The Imaginary Jukebox
9 to 5? Work deadlines? Doctor bills? Mortgage payment? Taxes?
Those are all burdens that we adults have to endure. Just for a second, wouldn’t it be nice to be a kid again? How would that feel?
Of course, it wasn’t a painless experience, but when I remember how carefree I felt at particular times during my childhood, especially during my teenage years, circa 1972, and most especially when I was hanging out on my beach towel at the swimming pool in Thornville, Ohio, on lazy summer afternoons, a big smile comes to my face.
Part of that pleasure was retiring to the pool for a swim. Another part was ogling the young ladies. But just as important was hearing the music blasting away from the pool jukebox, that oversized, coin-operated phonograph that kept the pool crowd swinging.
A quick Google search shows that the “juke” in jukebox derives from “juke joint,” the often rowdy drinking and dancing establishments that catered to workers on plantations in the southern states of the US in the early 20th Century. (The word “juke” is apparently from the Gullah (Georgian Sea Island) word “joog,” meaning wicked.) By the middle of the 1940s, 75% of all the records produced in America – and that was millions of records -- found their home in a jukebox.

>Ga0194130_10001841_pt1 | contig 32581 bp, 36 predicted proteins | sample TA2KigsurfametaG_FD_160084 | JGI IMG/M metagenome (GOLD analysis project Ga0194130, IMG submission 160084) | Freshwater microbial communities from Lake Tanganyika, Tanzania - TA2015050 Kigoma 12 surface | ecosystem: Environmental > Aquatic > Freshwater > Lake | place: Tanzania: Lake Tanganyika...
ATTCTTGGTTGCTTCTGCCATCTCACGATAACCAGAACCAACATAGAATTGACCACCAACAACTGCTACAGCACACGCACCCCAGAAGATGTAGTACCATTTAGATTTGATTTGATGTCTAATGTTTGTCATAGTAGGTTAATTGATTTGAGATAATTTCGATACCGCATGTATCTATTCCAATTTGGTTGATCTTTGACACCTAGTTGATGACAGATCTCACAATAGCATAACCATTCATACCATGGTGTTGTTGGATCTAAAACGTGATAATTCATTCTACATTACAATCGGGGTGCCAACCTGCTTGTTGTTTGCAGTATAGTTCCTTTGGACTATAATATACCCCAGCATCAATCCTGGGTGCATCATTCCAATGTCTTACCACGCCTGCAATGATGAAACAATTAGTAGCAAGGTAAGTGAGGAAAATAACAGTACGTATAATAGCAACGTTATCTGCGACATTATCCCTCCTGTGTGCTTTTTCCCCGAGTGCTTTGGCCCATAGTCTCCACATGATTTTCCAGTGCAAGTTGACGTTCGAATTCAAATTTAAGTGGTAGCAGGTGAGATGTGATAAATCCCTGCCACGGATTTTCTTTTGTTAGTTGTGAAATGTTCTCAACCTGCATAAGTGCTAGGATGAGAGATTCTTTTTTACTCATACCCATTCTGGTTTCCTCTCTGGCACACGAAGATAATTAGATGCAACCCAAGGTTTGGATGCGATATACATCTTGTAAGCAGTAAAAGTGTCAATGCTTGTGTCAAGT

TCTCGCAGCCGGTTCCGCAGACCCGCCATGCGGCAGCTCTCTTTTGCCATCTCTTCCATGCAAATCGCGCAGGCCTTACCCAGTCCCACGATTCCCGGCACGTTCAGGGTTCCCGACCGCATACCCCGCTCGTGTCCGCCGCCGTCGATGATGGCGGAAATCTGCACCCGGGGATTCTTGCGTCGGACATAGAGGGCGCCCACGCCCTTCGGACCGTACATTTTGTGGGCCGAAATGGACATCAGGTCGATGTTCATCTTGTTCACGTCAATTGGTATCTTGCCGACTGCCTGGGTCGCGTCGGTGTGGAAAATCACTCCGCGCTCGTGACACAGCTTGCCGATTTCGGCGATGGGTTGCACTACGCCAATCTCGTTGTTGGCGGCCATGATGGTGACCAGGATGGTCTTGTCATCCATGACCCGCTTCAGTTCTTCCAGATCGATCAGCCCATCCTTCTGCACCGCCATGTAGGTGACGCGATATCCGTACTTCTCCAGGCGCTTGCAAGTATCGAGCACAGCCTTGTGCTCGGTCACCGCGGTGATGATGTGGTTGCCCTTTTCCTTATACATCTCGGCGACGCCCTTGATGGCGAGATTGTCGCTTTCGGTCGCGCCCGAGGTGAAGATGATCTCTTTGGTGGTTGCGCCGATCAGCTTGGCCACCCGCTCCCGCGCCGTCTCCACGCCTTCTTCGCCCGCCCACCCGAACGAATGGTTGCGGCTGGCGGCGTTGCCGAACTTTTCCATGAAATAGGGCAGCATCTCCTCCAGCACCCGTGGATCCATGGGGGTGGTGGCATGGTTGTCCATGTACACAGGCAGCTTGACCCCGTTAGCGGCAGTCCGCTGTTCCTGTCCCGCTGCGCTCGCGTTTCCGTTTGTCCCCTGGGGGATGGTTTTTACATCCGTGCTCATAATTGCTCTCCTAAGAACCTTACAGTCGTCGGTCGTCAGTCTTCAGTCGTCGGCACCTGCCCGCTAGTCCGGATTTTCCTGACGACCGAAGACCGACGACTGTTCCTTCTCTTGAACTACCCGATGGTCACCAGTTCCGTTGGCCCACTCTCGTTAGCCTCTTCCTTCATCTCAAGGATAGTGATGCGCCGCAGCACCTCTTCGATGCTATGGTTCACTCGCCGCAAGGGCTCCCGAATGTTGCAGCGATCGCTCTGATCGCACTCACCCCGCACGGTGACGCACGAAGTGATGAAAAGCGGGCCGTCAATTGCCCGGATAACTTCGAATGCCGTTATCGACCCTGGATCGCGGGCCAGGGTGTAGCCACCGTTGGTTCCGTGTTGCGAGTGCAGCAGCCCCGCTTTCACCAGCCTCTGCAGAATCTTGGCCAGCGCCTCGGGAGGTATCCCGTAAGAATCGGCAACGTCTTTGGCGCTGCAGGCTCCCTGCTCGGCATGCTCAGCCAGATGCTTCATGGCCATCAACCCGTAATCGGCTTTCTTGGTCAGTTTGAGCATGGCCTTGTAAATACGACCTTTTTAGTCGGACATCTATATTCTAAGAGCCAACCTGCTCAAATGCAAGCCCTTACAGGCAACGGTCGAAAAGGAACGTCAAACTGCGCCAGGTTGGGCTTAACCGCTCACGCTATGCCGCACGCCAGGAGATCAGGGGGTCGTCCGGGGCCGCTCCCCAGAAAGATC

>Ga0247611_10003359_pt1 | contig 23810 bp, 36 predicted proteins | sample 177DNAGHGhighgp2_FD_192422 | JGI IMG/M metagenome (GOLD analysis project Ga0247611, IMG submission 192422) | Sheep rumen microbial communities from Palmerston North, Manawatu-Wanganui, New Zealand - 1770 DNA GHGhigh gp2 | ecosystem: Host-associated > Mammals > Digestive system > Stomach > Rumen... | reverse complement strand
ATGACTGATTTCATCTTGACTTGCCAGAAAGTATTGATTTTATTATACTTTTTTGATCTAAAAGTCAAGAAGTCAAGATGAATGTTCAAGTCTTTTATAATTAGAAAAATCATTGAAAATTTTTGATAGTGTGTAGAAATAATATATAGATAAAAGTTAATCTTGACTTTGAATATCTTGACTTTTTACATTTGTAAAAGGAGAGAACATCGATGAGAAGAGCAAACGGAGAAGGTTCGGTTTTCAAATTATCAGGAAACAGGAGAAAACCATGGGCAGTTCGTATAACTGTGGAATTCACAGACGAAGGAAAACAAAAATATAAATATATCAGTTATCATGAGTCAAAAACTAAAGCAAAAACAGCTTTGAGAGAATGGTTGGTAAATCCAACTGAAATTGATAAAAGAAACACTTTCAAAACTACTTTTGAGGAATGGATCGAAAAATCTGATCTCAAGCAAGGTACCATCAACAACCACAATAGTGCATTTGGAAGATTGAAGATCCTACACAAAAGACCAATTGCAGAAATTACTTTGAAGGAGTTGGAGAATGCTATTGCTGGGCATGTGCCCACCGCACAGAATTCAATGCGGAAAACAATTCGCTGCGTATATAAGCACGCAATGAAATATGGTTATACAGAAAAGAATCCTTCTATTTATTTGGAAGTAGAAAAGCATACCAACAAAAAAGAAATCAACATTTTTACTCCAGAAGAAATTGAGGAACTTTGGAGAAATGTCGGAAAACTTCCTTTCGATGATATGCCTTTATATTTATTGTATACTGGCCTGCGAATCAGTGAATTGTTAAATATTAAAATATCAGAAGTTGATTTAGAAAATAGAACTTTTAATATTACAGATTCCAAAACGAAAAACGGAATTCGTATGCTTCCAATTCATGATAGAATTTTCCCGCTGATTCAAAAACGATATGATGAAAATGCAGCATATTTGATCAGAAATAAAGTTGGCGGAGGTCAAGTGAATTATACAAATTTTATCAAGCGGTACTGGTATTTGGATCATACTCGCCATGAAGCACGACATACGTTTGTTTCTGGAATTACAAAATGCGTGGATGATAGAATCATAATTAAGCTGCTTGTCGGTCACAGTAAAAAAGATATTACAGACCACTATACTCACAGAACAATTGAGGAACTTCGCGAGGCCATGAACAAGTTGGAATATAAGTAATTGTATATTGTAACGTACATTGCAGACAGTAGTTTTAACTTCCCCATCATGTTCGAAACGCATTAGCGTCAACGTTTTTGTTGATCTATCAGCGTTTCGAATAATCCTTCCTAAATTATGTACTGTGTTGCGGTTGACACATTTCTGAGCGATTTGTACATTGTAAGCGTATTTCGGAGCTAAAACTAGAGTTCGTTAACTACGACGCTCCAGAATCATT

The jukebox at the Thornville Pool stood right at the front of the concession stand, opposite the wading pool. For a quarter (25 cents), you could choose 3 songs from the 100 or so titles that were presented on a menu within the display case top. Some of my friends would probably spend 50 cents every time they visited the pool, enough for 6 songs. If a guy had a buck and a half, he could line up 18 songs --- and if my memory of 1972 serves me correctly, they might have included anything from War’s recent release “Cisco Kid” to the oldie but goodie “Under the Boardwalk” by The Drifters. Of course, there were also hits by hugely popular groups such as The Doors and Chicago and by cool singers like Cher and Marvin Gaye.
For some of us though, it was about more than music; the jukebox at the pool was where we learned so much about hipness, about style. Listen to the words and catch the vibe from songs like the “Theme from Shaft” by Isaac Hayes and Aretha Franklin’s “Respect” to see what I mean.
Tune in to Daddy Peet Expresso on www.radiomoka.com on Saturday night August 20/21 midnight and Sunday morning at 11am for this program.